4. Hard Times
This book was just so boring. I was surprised I actually managed to read almost half of it. I don't really remember much about the book apart from the emphasis on 'FACTS, FACTS, FACTS!' It just was not my cup of tea at all. I haven't read much Dickens but I loved Oliver Twist so I haven't let Hard Times put me off reading more of his work in the future. 

5. Adam Bede
I do wish 19th Century authors hadn't made such prolific use of colloquial dialogue in their writing, it just puts me off so much. I couldn't understand a lot of what I read of Adam Bede because there was a lot of colloquial dialogue that I couldn't make sense of. It was also such a dense book with far too much description for my liking. I managed to read around half but I missed a lot of the plot due to the dialogue and skipping huge paragraphs of description. 

6. Middlemarch
I had to a presentation on this book. How I managed to do it having only read the first 150 pages I have no idea. I think it is clear that I just do not get on with Eliot's writing style. So much description, so much denseness! I just found it so hard to concentrate whilst reading Middlemarch.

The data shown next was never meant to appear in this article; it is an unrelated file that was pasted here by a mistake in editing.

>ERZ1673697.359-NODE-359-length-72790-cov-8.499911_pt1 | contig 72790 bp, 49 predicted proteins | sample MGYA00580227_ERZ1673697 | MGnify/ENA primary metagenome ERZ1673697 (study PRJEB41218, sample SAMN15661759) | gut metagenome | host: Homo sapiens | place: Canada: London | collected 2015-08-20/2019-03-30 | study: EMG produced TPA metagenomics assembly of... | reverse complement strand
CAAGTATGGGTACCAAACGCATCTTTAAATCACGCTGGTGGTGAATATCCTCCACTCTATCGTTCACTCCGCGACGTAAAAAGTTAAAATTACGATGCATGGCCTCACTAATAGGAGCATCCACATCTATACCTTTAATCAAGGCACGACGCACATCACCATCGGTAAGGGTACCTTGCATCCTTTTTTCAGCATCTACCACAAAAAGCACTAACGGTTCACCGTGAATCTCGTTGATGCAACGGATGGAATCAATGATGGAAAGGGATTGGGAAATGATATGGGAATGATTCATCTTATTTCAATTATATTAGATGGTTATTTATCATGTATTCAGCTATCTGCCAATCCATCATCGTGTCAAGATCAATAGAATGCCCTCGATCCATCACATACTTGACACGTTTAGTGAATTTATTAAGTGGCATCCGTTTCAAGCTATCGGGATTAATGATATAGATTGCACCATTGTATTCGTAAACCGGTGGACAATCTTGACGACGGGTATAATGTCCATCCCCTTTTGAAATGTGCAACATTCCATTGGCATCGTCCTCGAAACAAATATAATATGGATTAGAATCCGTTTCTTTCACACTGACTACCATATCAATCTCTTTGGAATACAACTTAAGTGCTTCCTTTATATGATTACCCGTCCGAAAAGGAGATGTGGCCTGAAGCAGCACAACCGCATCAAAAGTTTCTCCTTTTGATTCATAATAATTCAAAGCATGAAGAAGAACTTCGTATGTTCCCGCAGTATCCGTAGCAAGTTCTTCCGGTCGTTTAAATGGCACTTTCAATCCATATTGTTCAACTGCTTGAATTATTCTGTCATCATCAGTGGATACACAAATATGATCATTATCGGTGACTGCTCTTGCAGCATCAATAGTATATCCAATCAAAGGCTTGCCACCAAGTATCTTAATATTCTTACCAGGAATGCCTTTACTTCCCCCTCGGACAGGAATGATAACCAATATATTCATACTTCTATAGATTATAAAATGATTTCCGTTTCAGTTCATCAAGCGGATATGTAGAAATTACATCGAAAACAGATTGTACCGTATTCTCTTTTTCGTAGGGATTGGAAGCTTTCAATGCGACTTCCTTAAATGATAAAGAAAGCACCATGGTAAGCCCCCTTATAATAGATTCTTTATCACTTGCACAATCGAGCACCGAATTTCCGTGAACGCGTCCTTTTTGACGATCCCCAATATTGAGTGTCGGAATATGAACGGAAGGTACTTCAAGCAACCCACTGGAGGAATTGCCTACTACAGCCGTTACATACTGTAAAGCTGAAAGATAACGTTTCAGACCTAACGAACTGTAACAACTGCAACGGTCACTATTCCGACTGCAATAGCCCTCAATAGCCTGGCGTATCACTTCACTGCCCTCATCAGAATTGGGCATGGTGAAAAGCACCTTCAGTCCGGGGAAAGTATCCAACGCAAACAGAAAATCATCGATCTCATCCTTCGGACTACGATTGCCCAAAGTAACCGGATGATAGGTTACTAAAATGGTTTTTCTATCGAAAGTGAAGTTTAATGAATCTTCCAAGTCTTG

7. Naked Lunch
Good lord this book. It is just an attack on the senses in every single direction possible. If you are of a squeamish disposition or are easily offended then stay away from this book! I found it hard to read because of the explicit sexual and violent scenes that litter the book. It made my stomach turn in places. I did read all of it and I am glad I did because the discussions that stemmed from the book in the lecture was immensely interesting. We spoke about it as a metaphor for consumerism, which is such an interesting aspect to analyse it from, if you can get through the book in the first place. 

8. Jude the Obscure
This book is just so depressing. I don't really have much more to say other than it makes you so sad as you read all the misfortune that Jude goes through. I found it hard to read because there was no let up in the bad luck the poor character had. 

9. The Crying of Lot 49